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A Father's Love
I waited for, what, three and a half hours?
You’d think a smart girl like me would realize she had been stood up about an hour ago, but no, I still made myself hope. I tried to make myself believe that he was going to show. But he never did. So . . .
I went home.
I wished I had never come. I didn’t need to let myself get hurt. I didn’t need another heartache from my father. Why didn’t I just listen to my mother for once? Why couldn’t I just realize that he didn’t love me? But I didn’t want it to be true.
He didn’t love me.
He didn’t care about me.
A father’s love? The biggest joke in the world. I could fully testify that.
My father left my family when I was 11. I was in sixth grade and was still trying to navigate my way through hormonal feelings and weird things happening to my body (where did those hips come from?). I couldn’t handle all of these new things and regularly went to my dad for help, but considering he was a male, he didn’t give me many answers. But I still felt close to him and was willing to let him ramble on and on about how it was natural to have lustful feelings for your male classmates because long ago there was a planet that smashed into Jupiter and it created love feelings that would soon make its way into every girl and dinosaurs would attack the green broccoli . . .
Basically, he was a strange character. And I loved him.
Until January 27th at exactly 8:23 pm of that year.
At that exact moment in time I received a text message from my dad stating:
“Georgiana. I’m not cming bck home. I <3 another woman & her fam. Im srry.” He didn’t even have the decency to put the text in proper grammar. That really steamed my clams.
My sister and my mom didn’t take it well either, but they eventually learned to live without him. “Sure, I’m sad,” my mother would reassure me. “But if he really loved me, he wouldn’t have been tempted to live with some other woman. We’ll get on without him, Georgiana. But don’t be surprised if he doesn’t come back. He has a habit of leaving the things that are good for him without second thoughts and leaving it at that.”
When she told me that, I didn’t want to believe her. I knew my father would never do something like that to us. I knew he cared for us and sometime later would come back to us; make us a real family again.
Now I’m in eleventh grade and he still hasn’t come back.
But he can’t be thought of as the bad guy completely. For his credit, when I came home from school one day, a letter was left in our mailbox. I wanted to throw it away because it looked like another one of those junk mail things (I should have), but I decided to open it and see what it said. That letter he sent me was the first reach of contact I received since the day he sent me the text message. That’s five years of not even knowing where he was.
I took it inside and immediately opened it. I’ve read it so many times since then that I could recite it to you now:
I’ve missed you, my sweet. I know you’re still mad, but I want you to know that I didn’t mean for this to happen. I loved another woman and I couldn’t live a lie. It wasn’t because the woman was younger. It was because I loved her, not your mom. I wish I hadn’t hurt you guys, but it felt so right at the time. I’m sorry to say that me and the woman who I shall not name for your sake have already broken up since then. And I will always regret the fact that I upset my family whom I loved so much for a woman whom I would soon not be with anymore. I wish I could make up for the lost time, but I know it’s not possible. So please forgive me and allow me to have another chance at maybe being your friend and then moving up to your father. Please meet me at the library across from your school so we can talk. Next Tuesday at 7pm. I know I can’t try and make myself a part of our family after 5 years, but I think it will be a good start if we talk a little.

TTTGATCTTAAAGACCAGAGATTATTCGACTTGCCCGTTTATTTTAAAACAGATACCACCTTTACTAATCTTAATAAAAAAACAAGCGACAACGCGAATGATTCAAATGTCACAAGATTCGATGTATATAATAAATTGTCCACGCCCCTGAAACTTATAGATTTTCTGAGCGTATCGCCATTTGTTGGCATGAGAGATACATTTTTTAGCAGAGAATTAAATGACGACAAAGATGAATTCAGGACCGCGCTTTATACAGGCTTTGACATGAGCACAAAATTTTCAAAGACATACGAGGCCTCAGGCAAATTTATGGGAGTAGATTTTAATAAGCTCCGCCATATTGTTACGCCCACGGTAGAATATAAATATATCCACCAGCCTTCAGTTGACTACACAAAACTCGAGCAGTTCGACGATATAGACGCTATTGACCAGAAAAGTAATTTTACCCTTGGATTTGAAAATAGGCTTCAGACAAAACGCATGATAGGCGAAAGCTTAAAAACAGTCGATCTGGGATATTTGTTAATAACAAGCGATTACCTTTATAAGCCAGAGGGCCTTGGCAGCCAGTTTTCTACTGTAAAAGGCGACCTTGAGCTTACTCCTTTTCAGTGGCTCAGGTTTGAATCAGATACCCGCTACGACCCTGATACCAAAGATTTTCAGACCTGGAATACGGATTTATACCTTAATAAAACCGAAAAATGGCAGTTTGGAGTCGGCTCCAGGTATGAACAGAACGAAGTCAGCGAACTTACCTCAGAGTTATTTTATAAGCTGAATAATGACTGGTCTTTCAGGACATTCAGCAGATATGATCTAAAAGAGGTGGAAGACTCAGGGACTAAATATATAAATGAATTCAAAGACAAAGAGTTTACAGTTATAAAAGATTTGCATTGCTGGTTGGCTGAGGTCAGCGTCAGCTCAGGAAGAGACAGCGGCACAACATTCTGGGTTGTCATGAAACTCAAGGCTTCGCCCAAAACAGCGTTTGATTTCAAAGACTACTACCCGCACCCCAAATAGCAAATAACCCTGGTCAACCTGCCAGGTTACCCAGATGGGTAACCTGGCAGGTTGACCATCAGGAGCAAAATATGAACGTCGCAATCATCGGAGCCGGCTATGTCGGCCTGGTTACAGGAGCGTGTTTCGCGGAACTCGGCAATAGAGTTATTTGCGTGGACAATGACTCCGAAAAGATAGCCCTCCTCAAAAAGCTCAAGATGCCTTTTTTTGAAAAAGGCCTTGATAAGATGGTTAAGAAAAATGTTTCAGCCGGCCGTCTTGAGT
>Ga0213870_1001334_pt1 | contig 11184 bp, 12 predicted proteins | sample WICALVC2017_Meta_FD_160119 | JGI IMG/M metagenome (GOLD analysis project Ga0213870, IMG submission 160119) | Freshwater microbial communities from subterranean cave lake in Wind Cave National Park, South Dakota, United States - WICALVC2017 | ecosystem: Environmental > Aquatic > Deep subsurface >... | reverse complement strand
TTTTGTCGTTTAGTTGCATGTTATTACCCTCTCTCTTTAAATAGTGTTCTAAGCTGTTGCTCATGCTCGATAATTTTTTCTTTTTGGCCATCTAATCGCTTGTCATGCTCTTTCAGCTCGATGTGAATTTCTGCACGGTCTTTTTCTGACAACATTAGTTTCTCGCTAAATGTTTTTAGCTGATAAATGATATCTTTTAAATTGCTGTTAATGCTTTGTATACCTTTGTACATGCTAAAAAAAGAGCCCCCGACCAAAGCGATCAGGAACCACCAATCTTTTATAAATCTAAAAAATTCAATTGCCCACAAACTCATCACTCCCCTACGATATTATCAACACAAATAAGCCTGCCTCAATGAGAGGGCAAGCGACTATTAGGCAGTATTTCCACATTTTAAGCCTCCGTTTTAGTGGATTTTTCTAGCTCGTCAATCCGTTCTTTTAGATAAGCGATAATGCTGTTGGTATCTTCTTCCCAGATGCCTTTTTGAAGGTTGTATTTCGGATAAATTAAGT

P.S. Don’t tell your mother or your sister. I just want to talk to you.
That one letter from my Dad had made me feel whole again. That one letter made me feel like it could make up for the five years of fatherly absence. That one letter made me think it just might be possible for my Dad to change. All the years of no calls, emails, or even cryptic notes to tell us where he was in the world and if he ever thought about us could be dissolved with just one sit-and-talk session at the library.
No doubt I was going to go. I wanted my Daddy back.
Days went by in anticipation as I awaited the special day where I would reunite with my father. I didn’t tell my little sister, Emma, or even my mother. They could see a difference in me, but they didn’t know why.
Finally, on that Tuesday, I hurried out of school and ran home. I didn’t try to force myself on the bus. I had so much energy rushing through my body that I had to let it all out. I practically sprinted through the fields behind the school and crossed the road to my small neighborhood. I dashed to my house and stared at my wall clock while each minute passed.
I didn’t eat.
I sometimes blinked.
But I didn’t move.
This was the day I had been waiting for ever since he texted the 11-year-old me, “Georgiana. I’m not cming bck home.”
I was not going to miss this.
The moment the clock hit 6:30 pm and Emma had gotten tired of asking me if I had gone crazy, I dashed out the door with my sweatshirt on and headed over to the library on foot.
This. Was. It.
I waited at the library for a little while. To not look suspicious, I read books, but stayed near the front of the library. I didn’t want to miss the first sight of my dad.